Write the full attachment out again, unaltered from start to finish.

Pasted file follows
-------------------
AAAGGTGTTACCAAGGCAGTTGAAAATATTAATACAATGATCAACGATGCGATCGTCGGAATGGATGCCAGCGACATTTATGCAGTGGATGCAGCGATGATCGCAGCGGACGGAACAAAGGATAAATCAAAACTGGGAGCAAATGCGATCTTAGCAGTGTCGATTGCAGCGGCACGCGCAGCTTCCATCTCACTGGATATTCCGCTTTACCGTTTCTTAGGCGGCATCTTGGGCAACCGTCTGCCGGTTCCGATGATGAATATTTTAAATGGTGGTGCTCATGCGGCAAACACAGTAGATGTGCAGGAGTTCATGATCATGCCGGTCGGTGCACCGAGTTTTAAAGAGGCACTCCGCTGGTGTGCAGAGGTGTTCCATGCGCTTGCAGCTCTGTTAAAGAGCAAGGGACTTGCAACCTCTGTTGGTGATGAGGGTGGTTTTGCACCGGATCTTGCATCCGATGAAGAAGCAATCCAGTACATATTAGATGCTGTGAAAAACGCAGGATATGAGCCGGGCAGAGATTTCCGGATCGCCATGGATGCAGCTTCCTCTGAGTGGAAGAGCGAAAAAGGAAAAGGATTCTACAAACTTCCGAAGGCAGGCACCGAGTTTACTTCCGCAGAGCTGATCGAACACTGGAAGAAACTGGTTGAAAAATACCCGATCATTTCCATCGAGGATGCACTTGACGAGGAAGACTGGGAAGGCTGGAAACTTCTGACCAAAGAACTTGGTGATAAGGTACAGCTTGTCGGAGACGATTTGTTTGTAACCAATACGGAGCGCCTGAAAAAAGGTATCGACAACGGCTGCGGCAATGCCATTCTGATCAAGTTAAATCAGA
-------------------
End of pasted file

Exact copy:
AAAGGTGTTACCAAGGCAGTTGAAAATATTAATACAATGATCAACGATGCGATCGTCGGAATGGATGCCAGCGACATTTATGCAGTGGATGCAGCGATGATCGCAGCGGACGGAACAAAGGATAAATCAAAACTGGGAGCAAATGCGATCTTAGCAGTGTCGATTGCAGCGGCACGCGCAGCTTCCATCTCACTGGATATTCCGCTTTACCGTTTCTTAGGCGGCATCTTGGGCAACCGTCTGCCGGTTCCGATGATGAATATTTTAAATGGTGGTGCTCATGCGGCAAACACAGTAGATGTGCAGGAGTTCATGATCATGCCGGTCGGTGCACCGAGTTTTAAAGAGGCACTCCGCTGGTGTGCAGAGGTGTTCCATGCGCTTGCAGCTCTGTTAAAGAGCAAGGGACTTGCAACCTCTGTTGGTGATGAGGGTGGTTTTGCACCGGATCTTGCATCCGATGAAGAAGCAATCCAGTACATATTAGATGCTGTGAAAAACGCAGGATATGAGCCGGGCAGAGATTTCCGGATCGCCATGGATGCAGCTTCCTCTGAGTGGAAGAGCGAAAAAGGAAAAGGATTCTACAAACTTCCGAAGGCAGGCACCGAGTTTACTTCCGCAGAGCTGATCGAACACTGGAAGAAACTGGTTGAAAAATACCCGATCATTTCCATCGAGGATGCACTTGACGAGGAAGACTGGGAAGGCTGGAAACTTCTGACCAAAGAACTTGGTGATAAGGTACAGCTTGTCGGAGACGATTTGTTTGTAACCAATACGGAGCGCCTGAAAAAAGGTATCGACAACGGCTGCGGCAATGCCATTCTGATCAAGTTAAATCAGA